Rajan seems to know that every good leader is as good as his team and that communication is essential. Unlike the mute political figures, Rajan called on colleagues within the RBI, setting up committees with known and respected thinkers and doers to lead them, making it known that he already has a programme in place even before he starts work.

His analytical ability was visible as he focussed on the problem areas, “The primary role of the central bank, as the Act suggests, is monetary stability, that is, to sustain confidence in the value of the country’s money. Ultimately, this means low and stable expectations of inflation, whether that inflation stems from domestic sources or from changes in the value of the currency, from supply constraints or demand pressures.”

Probably, that’s the reason why ‘The Hindustan Times’ newspaper called him a ‘rock star economist’.

Even the foreign media showered praises for Rajan whose announcements bowled the markets over, with stocks gaining at the Sensex and the rupee improving against the dollar, in a clear indication that India Inc was looking forward to his governorship.

Cuba-based ‘Prensa Latina’ news agency said that India appointed Rajan ‘hoping that he will succeed in reanimating the country’s depleted economy and will stop the fall of the rupee’.
One of the UK’s well-know newspaper ‘The Independent’ also hailed him, but said ‘India has been hit the hard by the financial crisis, but responsibility lies squarely with its policymakers -- not its new ‘rock star’ central banker’.

The ‘BBC’ also cheered the news of Rajan taking over as new RBI Chief, saying his appointment came ‘As the Reserve Bank grapples with a widening current account deficit and a slowdown in economic growth to its lowest in 10 years’.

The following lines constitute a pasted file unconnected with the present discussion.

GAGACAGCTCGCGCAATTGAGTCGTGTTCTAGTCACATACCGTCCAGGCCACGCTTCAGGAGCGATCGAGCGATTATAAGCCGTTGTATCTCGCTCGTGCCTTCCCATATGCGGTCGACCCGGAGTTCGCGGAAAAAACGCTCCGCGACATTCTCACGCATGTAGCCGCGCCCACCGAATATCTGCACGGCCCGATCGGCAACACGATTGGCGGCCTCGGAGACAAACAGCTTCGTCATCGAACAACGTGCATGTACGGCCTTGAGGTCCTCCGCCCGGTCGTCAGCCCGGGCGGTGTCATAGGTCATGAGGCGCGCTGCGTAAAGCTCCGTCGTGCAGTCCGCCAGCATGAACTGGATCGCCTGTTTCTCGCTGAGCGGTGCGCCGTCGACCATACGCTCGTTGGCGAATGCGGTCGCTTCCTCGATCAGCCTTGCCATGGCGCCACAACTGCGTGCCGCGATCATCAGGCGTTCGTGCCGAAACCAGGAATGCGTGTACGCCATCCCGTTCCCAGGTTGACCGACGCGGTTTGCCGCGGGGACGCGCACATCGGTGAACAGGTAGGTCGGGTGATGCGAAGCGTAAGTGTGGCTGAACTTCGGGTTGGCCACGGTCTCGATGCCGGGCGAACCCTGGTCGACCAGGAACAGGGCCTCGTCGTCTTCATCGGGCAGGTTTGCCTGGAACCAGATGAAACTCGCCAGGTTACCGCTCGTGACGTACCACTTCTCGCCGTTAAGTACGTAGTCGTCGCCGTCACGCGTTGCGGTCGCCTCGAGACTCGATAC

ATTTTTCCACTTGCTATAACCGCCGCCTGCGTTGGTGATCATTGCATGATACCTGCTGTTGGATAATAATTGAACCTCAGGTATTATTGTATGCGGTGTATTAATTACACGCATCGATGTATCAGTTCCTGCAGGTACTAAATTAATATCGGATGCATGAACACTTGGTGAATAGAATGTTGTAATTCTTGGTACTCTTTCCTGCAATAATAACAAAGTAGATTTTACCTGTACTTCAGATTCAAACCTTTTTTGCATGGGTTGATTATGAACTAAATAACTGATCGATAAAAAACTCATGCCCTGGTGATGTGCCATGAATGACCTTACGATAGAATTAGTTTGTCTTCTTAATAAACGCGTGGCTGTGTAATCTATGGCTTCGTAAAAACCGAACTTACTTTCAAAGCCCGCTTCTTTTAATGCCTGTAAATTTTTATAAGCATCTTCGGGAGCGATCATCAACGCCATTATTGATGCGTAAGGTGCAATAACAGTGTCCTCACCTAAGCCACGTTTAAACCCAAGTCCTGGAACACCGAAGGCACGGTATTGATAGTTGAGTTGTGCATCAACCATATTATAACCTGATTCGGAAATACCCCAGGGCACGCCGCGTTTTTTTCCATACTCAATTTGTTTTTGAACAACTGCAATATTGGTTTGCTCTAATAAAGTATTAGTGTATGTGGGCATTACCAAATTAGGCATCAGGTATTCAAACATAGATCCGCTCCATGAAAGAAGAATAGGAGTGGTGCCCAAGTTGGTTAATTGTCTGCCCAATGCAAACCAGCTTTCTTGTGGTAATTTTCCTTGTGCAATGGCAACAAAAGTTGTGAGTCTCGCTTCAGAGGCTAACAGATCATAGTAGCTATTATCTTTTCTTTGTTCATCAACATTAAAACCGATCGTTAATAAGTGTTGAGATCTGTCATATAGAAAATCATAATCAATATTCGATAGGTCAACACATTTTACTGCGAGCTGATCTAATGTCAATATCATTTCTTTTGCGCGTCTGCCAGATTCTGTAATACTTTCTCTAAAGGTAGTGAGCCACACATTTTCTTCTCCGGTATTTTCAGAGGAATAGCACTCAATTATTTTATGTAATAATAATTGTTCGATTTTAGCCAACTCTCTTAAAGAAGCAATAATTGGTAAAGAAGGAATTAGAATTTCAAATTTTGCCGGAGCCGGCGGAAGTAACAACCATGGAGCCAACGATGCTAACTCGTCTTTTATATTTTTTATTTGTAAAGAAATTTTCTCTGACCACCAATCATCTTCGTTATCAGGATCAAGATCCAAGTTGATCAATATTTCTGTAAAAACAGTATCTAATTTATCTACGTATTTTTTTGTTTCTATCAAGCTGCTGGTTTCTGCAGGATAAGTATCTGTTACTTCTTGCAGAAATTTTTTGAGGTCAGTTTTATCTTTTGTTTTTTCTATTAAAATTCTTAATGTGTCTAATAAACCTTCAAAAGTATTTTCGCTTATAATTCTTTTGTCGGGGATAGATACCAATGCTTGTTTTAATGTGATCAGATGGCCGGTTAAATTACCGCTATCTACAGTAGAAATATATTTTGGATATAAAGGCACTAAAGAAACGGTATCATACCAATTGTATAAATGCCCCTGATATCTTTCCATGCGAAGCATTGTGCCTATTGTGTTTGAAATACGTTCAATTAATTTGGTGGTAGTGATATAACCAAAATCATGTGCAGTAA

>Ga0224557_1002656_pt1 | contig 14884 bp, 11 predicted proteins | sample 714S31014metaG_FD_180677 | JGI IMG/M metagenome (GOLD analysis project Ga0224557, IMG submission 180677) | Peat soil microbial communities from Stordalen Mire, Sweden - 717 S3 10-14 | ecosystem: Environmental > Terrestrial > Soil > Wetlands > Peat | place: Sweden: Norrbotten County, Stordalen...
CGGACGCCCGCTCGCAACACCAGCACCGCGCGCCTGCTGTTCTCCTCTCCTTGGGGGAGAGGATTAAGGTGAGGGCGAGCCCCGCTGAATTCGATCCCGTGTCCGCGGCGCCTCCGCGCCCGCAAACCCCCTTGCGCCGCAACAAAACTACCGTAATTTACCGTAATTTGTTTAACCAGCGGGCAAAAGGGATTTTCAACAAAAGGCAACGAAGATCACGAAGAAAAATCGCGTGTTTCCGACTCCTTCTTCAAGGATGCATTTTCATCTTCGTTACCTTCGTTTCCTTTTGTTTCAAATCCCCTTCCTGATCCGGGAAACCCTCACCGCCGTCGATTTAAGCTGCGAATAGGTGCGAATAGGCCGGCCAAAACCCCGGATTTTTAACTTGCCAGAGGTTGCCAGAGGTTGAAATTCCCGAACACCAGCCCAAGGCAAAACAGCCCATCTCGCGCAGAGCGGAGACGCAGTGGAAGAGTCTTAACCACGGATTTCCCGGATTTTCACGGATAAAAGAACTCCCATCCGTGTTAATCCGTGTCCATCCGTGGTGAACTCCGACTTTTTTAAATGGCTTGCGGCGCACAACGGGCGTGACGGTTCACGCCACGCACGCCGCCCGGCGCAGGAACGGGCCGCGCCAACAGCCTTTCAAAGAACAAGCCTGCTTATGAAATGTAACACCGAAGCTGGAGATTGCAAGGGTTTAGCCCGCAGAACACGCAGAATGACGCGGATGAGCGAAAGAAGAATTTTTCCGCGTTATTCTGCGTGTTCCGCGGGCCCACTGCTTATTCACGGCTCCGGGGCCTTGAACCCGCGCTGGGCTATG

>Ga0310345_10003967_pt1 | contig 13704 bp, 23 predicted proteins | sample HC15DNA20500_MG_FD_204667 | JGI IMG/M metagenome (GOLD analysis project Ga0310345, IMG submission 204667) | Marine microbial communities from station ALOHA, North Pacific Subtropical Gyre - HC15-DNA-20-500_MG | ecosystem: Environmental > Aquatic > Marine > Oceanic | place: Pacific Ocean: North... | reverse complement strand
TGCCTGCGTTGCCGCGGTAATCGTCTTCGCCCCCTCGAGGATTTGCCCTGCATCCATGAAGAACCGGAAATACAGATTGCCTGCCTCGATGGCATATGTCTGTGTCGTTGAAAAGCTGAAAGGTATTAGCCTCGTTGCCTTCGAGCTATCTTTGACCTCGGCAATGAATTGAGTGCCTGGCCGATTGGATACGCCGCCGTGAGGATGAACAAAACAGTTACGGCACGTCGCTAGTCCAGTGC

Some on social media went even further, likening him to a cricketer, the most hallowed of Indian occupations.

“Raghuram Rajan day one performance is a century on debut!” tweeted Rajdeep Sardesai, the Editor-in-Chief of CNN-IBN news channel.

Interestingly, Rajan’s appointment gave female finance reporters reasons to cheer. “Eye Candy is coming to Mumbai,” a female reporter with a leading business channel in Mumbai recently wrote on a group for business journalists on WhatsApp, an instant mobile messaging service. Her remarks were followed by a bunch of enthusiastic and positive comments from fellow female journalists, including the reply “Yay yay yay!” from one.

Rajan has already said that he has no magic wand to face the challenge before the country but would deal with them one at a time. Therefore, only time will tell if he can deliver growth even while reining in inflation. His priority has to be to balance inflation and growth dynamics. In the longer term, the focus should be on asset quality in banking, fix potential asset-liability mismatches on bank books, and issue new banking licences.

But then there are enough ideas; they now have to be put into action on priority basis.